Newspaper company Tronc Inc, which owns the Chicago Tribune and the Los Angeles Times, said it acquired the New York Daily News from media and property mogul Mort Zuckerman.
Financial terms of the deal were not disclosed, but a source familiar with the deal said Tronc would assume roughly $30 million of liabilities.
Tronc said late on Monday it would also buy a 49.9 percent interest in a joint venture with Zuckerman-related entities that will own the 25-acre parcel of land on which New York Daily News’ printing facility in New Jersey is located.
Zuckerman, who first put the New York Daily News on the auction block in February 2015, sought $200 million for the paper at the time.
However, he dropped the plan and said in August 2015 that the newspaper was no longer up for sale. (http://reut.rs/2gADvAe)
Tronc’s predecessor, The Tribune Co, founded the New York Daily News, and with the transaction, Tronc will serve 10 major U.S. markets, Tronc CEO Justin Dearborn said in a statement.
Arthur Browne, current editor-in-chief of the New York Daily News, has also been named as the publisher.
Browne, who previously indicated his intention to retire from the paper, has agreed to stay until the end of 2017 and will report to Tronc President Timothy Knight.
(Reporting by Sangameswaran S and Rama Venkat Raman in Bengaluru, Liana Baker in San Francisco; Editing by Amrutha Gayathri)
Mike Bloomberg doesn’t understand he is part of the problem
The entry of Michael Bloomberg, one the world’s wealthiest men, into the Democratic Presidential primary contest arrives at a moment when Earth is facing growing levels of obscene wealth concentration and income disparity.
This article first appeared in Salon
“Last year 26 people owned the same [amount of wealth] as the 3.8 billion people who make up the poorest half of humanity,” reported Oxfam International in 2018. According to the anti-poverty charity, in the decade since Wall Street’s pillaging of Main Street that induced the Great Recession, “the fortunes of the richest have risen dramatically” with the number of billionaires doubling.The former New York City mayor touts the amassing of his $55.4 billion fortune, starting from a $10-million-dollar buyout he got when he was fired from Salomon Brothers, as one of his top qualifications for the nation’s highest office.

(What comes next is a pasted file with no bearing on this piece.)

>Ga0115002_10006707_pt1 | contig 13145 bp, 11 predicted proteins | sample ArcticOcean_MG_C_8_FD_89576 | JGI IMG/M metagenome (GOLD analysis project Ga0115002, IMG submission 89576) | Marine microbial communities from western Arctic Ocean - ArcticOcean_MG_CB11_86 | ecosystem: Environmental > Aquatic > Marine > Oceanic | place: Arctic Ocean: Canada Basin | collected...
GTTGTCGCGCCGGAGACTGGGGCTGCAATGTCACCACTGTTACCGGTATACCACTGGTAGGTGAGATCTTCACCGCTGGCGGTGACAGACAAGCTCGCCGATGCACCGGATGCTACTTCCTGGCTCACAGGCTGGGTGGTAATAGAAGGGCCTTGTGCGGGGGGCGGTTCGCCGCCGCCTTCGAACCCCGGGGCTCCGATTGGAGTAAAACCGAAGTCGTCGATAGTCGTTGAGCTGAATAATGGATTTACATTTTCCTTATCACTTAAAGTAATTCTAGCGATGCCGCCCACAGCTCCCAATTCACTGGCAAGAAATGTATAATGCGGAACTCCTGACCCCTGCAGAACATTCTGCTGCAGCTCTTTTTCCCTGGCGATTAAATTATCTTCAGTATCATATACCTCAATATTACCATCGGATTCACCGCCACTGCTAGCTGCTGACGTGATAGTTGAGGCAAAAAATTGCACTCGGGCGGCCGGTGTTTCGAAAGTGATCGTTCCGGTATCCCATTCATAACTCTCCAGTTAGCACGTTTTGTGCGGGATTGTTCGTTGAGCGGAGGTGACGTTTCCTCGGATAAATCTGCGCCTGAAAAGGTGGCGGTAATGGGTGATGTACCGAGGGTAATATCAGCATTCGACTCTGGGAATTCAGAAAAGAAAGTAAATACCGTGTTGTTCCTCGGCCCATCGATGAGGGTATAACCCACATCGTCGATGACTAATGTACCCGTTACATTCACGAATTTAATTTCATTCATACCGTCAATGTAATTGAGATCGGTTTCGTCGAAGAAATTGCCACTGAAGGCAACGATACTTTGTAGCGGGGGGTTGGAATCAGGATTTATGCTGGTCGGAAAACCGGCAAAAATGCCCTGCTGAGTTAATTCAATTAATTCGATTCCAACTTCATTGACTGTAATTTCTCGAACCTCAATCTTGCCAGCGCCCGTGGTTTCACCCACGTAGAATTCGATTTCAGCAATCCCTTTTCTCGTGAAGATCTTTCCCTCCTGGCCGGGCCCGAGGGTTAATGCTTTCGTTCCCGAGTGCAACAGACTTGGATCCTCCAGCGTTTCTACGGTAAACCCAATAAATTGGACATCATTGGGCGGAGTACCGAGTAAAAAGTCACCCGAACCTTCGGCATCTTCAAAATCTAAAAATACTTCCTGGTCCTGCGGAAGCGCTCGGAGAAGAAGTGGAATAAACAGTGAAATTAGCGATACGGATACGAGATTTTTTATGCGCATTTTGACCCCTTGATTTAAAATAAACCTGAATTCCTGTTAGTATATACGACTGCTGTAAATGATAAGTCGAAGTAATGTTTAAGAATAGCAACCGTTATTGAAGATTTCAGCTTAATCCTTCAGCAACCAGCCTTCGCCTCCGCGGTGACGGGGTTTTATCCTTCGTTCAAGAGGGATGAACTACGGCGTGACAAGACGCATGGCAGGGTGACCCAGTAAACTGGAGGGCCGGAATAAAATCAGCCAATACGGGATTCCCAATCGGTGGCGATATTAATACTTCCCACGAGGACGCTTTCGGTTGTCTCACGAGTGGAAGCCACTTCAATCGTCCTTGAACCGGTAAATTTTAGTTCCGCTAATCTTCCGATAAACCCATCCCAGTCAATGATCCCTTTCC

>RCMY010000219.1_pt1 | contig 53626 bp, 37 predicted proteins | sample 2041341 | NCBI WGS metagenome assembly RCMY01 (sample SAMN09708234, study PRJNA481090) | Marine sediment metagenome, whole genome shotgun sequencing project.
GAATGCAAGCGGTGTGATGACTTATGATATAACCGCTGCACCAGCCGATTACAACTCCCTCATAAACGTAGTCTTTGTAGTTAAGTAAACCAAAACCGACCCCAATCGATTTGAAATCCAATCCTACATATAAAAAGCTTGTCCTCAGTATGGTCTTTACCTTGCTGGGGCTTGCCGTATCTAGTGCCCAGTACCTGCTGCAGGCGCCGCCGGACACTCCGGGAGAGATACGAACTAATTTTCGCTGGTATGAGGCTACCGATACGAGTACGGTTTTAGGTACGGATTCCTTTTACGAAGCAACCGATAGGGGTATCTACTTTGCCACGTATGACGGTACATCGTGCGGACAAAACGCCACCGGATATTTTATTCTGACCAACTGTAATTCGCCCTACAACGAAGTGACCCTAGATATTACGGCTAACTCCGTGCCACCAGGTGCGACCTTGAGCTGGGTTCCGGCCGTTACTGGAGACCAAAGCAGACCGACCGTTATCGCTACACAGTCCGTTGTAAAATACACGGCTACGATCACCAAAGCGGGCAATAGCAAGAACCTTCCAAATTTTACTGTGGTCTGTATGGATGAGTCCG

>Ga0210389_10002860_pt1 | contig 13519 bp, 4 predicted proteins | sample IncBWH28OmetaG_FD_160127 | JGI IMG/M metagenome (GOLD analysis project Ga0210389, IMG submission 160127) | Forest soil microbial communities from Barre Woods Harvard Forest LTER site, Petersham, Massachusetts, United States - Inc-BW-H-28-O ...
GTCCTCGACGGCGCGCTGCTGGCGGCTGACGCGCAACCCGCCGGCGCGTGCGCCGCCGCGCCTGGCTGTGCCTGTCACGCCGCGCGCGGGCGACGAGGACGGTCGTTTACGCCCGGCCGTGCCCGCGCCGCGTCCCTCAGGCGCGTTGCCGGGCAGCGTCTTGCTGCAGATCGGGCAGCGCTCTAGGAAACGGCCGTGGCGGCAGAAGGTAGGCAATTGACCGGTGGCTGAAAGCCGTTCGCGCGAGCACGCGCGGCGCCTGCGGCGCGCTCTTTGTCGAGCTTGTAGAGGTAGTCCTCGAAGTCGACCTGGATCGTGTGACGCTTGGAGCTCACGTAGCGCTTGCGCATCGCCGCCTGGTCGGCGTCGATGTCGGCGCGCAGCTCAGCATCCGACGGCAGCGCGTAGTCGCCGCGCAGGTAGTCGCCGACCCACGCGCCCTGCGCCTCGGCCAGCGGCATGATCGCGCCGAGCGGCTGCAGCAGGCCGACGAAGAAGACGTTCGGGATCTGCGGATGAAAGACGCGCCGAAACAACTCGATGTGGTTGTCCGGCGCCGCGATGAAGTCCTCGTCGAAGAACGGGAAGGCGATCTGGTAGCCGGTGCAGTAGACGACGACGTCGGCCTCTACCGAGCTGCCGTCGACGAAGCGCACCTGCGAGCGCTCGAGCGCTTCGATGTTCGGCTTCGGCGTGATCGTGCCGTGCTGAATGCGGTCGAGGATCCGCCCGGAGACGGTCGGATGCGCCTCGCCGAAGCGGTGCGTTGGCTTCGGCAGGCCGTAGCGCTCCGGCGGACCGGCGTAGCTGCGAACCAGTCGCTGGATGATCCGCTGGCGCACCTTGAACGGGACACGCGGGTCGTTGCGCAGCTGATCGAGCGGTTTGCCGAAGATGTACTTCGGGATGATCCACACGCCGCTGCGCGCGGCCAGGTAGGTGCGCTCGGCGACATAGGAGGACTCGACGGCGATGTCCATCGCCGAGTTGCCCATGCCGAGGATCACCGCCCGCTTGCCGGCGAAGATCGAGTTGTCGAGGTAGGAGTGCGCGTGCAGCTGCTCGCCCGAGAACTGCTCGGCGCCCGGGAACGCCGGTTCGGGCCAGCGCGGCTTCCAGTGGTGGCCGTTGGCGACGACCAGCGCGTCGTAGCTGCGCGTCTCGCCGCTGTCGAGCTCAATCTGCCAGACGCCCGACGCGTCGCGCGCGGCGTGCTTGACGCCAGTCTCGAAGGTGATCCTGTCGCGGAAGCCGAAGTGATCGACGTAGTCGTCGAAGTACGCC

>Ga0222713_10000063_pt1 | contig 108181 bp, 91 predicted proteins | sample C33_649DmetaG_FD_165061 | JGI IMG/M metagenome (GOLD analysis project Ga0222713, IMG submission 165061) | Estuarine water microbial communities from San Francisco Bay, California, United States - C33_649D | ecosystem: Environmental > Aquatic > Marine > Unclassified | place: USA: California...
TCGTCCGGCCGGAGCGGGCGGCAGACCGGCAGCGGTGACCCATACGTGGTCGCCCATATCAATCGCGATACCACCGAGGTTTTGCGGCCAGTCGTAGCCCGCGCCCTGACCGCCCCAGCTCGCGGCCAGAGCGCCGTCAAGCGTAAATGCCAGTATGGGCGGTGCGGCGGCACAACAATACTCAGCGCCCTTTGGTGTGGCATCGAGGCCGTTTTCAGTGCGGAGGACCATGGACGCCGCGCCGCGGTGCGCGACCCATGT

GOPer Collins battered for demand to postpone Trump impeachment so he can get caught up: ‘Collins doesn’t do his homework’
On Saturday, Rep. Doug Collins (R-GA), the senior Republican on the House Judiciary Committee made a demand to the Democrats that they postpone Monday's hearing on the impeachment of Donald Trump, saying he needed more time to digest a fifty-plus page report that Democrats released over the weekend.
After tweeting out his demand -- as well as issuing a statement -- the voluble Trump defenders was hammered on his own Twitter feed with commenters telling him do his job and read the report in the meantime.
After Collins tweeted, "Chairman Nadler has no choice but to postpone Monday’s hearing in the wake of a last-minute document transmission that shows just how far Democrats have gone to pervert basic fairness," he got buried in derision.
Trump’s damage to the federal government is driving voters to turn to more liberal candidates: report
According to a report from Politico, Donald Trump's tenure has not resulted in voters becoming more conservative, and instead, he is driving them into the arms of more liberal and progressive candidates at the local level who are then using their newfound power to change Democratic policies at the national level.
Trump's negative influence is turning into a positive for those candidates -- particularly in the big cities.
"From New York City to Los Angeles, many of the nation’s biggest cities have turned even harder to the left under President Donald Trump, putting pressure on local officials to embrace the leading progressive presidential candidates — or withhold their endorsements entirely for fear of antagonizing newly energized activists," the report states. "It’s a drastic political shift in some places, where for decades entrenched party bosses crushed any signs of life on the left or tended to put the weight of big-city institutional support behind Democratic establishment-oriented candidates."